This is a National standard introduced by the United Kingdom Civil Aviation Authority that describes the specification for a low powered transceiver using ADSB on 1090MHZ using PPM. It has not been harmonised by ICAO, FAA or EASA and is regarded as an ICAO member State standard, not an international one. CAP1391, has however also been adopted by Australia as a national standard. EASA has not harmonised CAP1391 and therefore devices using this specification cannot be currently used in any European State other than as an ADSB receiver. The manufacturer of CAP 1391 devices has therefore correctly stated that the transmitting function must be turned off when leaving UK airspace. ADSB transceivers transmit a code called DF18 to show they are compliant with the CAP1391 standard.

978MHz (UAT) This is a second international aviation frequency that uses a more modern and much more efficient modulation technique called FSK (Frequency Shift Key). Within the United States, the  978MHz UAT system can provide traffic- and government-generated graphical weather information at no cost through TIS-B and FIS-B application. TIS-B and FIS-B are funded by the US Federal Government.  The service is not universal elsewhere in the world due to the high cost required by the national governments to set up the ground infrastructure.

Therefore when discussing ADSB one should be clear on which version of ADSB is being cited.

ADSB as a generic technology

ADSB 1090MHz PPM compliant with international standard RTCA DO-26 used by transponders at >/=70Watts and transmitting DF17

ADSB 1090MHz PPM compliant with the UK CAP1391standard used by low powered transceivers (No Mode A) and transmitting DF18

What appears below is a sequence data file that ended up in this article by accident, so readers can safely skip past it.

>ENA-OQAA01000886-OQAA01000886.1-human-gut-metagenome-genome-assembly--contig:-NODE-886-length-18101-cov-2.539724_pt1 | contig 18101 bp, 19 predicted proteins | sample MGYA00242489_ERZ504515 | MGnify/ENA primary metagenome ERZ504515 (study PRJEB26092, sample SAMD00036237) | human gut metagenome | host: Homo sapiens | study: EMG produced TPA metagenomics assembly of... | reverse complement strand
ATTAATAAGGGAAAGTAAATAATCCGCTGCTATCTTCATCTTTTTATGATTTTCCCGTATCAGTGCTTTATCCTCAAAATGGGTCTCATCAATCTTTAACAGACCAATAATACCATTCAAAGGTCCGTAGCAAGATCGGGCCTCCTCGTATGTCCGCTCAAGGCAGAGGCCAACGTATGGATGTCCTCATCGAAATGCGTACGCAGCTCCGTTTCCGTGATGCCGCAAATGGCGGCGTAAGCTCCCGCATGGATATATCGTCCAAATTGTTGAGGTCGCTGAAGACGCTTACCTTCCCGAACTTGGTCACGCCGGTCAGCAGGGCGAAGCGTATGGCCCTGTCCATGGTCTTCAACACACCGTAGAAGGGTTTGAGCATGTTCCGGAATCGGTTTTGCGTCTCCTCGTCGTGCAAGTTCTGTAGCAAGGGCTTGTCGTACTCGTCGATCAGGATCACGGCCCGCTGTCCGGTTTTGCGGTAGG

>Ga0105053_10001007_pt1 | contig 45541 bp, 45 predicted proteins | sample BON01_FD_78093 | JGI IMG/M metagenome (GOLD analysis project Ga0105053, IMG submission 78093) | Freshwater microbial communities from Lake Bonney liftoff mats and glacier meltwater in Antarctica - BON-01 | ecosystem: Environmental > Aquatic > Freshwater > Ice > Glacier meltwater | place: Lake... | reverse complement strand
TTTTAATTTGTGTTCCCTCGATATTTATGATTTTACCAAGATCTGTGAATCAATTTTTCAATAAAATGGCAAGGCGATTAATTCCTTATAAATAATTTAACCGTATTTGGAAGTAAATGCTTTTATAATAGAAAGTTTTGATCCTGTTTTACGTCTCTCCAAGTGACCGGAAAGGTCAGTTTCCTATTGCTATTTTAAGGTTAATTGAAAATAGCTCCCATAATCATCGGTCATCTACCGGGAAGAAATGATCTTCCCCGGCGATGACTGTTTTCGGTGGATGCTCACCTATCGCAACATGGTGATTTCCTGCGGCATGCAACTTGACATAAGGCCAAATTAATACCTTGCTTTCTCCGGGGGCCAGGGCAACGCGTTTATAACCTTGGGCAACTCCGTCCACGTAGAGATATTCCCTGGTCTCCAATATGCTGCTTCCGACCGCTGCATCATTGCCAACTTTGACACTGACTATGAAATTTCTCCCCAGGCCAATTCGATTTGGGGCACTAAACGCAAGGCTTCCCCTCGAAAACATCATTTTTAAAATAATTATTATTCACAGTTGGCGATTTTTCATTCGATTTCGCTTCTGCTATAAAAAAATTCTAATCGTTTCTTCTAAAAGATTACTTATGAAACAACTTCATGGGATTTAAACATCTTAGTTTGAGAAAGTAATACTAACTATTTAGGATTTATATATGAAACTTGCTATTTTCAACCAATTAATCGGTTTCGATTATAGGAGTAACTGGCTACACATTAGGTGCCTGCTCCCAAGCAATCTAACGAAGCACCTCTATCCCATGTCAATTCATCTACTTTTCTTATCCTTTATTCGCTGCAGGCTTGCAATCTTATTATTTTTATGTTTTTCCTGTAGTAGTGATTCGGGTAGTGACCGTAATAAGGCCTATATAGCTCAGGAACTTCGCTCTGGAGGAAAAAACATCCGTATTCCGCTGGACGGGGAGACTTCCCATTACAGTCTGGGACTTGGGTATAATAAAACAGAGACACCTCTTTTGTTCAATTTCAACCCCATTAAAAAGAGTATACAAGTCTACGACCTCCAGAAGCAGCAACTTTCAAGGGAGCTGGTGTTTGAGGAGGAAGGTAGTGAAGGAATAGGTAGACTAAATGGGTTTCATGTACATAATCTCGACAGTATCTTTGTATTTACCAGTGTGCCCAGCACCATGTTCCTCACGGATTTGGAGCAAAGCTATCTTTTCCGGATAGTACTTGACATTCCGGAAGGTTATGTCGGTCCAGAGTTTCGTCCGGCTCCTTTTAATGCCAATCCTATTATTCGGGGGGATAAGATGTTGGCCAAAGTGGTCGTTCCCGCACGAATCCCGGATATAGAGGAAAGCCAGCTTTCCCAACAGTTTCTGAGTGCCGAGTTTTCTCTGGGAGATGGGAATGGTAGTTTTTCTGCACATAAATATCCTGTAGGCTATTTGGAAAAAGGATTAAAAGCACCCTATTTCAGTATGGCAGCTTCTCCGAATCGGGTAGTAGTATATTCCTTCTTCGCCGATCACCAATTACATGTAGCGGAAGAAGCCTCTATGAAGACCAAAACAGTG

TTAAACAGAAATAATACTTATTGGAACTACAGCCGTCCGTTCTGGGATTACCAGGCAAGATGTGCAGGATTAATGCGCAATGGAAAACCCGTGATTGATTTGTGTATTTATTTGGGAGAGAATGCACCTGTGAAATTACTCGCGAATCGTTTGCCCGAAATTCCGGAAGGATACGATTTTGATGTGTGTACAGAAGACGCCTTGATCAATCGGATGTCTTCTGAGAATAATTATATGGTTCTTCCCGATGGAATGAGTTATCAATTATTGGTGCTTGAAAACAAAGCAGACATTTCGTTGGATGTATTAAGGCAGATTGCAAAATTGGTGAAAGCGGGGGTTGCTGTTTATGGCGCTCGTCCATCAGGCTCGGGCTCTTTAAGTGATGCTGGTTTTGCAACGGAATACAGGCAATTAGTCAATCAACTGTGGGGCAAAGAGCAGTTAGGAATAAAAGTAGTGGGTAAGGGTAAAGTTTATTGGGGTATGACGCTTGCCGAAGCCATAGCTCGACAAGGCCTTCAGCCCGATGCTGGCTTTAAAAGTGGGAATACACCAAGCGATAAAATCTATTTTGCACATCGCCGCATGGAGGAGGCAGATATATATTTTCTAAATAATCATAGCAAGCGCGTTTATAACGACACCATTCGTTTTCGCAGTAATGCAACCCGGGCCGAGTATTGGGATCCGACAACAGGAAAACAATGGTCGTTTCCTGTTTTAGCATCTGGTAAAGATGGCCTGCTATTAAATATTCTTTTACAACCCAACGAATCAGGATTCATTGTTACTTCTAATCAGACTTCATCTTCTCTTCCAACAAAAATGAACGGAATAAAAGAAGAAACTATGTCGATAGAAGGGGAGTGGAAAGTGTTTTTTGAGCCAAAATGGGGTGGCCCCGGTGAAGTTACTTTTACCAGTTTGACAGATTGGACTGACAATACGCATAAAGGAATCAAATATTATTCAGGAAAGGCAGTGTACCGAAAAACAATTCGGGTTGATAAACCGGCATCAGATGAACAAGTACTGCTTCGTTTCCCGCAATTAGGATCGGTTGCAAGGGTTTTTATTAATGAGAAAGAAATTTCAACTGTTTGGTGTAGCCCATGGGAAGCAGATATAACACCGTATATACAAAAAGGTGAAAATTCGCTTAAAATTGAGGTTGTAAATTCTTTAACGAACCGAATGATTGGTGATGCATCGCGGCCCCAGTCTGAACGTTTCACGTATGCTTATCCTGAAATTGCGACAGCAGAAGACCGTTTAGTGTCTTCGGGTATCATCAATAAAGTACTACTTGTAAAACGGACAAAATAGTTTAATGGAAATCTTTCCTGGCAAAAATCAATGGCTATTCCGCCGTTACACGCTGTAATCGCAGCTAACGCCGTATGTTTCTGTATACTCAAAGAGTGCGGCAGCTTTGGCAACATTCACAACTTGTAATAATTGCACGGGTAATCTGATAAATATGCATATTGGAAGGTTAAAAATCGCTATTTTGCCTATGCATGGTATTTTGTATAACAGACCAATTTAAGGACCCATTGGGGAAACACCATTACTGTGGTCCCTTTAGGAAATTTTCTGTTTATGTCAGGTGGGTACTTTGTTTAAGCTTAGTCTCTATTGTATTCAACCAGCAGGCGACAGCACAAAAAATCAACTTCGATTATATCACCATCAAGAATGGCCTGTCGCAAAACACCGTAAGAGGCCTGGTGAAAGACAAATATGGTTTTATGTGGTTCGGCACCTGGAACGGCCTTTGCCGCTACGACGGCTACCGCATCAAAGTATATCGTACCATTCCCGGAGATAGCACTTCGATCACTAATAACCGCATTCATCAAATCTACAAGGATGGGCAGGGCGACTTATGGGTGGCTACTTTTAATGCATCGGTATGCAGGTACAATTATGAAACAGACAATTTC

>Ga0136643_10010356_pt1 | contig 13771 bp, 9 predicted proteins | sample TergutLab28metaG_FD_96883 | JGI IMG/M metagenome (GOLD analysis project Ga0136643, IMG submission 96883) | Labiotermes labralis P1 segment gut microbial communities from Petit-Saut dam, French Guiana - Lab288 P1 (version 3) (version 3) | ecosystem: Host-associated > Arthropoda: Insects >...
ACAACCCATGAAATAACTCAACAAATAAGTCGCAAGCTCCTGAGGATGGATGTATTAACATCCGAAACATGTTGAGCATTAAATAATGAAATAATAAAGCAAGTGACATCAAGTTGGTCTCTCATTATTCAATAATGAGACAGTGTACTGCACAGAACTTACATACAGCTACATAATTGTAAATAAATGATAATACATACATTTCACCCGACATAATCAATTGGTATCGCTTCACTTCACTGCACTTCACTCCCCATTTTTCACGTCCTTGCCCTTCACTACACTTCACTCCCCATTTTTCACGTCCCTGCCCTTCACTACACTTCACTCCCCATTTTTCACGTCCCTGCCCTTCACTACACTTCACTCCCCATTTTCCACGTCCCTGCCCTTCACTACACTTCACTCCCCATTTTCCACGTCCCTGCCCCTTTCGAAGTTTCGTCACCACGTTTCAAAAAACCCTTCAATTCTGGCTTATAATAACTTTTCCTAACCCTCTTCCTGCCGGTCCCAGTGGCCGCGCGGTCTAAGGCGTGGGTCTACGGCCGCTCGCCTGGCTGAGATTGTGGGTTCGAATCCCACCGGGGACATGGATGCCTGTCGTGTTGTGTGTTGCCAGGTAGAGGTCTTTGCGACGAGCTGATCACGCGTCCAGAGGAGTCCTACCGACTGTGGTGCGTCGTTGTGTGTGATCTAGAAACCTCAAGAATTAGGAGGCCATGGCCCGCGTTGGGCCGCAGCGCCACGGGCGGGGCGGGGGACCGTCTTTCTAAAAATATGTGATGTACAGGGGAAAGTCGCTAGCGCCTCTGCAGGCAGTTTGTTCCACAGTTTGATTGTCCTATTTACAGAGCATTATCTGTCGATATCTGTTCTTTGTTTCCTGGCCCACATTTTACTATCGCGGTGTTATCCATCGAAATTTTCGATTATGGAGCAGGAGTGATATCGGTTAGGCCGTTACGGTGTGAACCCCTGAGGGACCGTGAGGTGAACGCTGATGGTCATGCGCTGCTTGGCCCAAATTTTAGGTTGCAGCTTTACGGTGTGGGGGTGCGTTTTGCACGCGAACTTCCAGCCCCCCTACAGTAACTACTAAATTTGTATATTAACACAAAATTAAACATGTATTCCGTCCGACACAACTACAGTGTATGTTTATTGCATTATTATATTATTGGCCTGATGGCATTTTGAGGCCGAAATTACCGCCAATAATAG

ADSB 978MHz (UAT) FSK used for TIS-B and FIS-B mainly in the US.  

Using ADSB-out (109MHz PPM) either RTCA DO-26 or CAP 1391 on Drones?

In the United States

In the United States, the FAA has prohibited the use of ADSB-out on drones post January 1st 2022.  

The proposed rule prohibits the use of ADS-B Out and transponders for UAS operations under 14 CFR part107 and part 91 unless otherwise authorized by the FAA. The FAA is concerned that the potential proliferation of ADS-B Out transmitters on UAS may negatively affect the safe operation of manned aircraft in the airspace of the United States. The projected numbers of UAS operations have the potential to saturate available ADS-B frequencies, affecting ADS-B capabilities for manned aircraft and potentially blinding ADS-B ground receivers.

For completeness, context and reference, follow the link below.

https://www.federalregister.gov/documents/2019/12/31/2019-28100/remote-identification-of-unmannedaircraft-systems

In the United Kingdom

In November 2020 the United Kingdom Civil Aviation Authority responded to the ICAO prohibition of ADSB 1090MHz on drones below 500 ft by making the following statement.  

“Under existing arrangements, ADS-B devices exchange information at 1090 MHZ. However, this could lead to spectrum congestion in low level airspace. ICAO has issued a letter to States prohibiting the use of 1090 MHz below 500 feet. The UK is currently exploring the use of 978 MHz for UAS to mitigate the risk of spectrum overloading at 1090 MHz”  Reference CAP 722 Edition 8 section 3.5.2.1.1 .

https://publicapps.caa.co.uk/modalapplication.aspx?appid=11&mode=detail&id=415

In Europe

Europe is made up of 27 member states who agree to harmonise regulations amongst themselves. If a member state does have a  different standard, as did the CAA with CAP1391 before Brexit then this is possible. However, because one member state has such a ruling it is not automatically ratified across other member states. EASA has not adopted CAP1391 and it is not recognised in any European Union single state.  

Regarding ADSB designed to the international standard RTCA DO-2 the following statement was issued in 2019 in Amsterdam.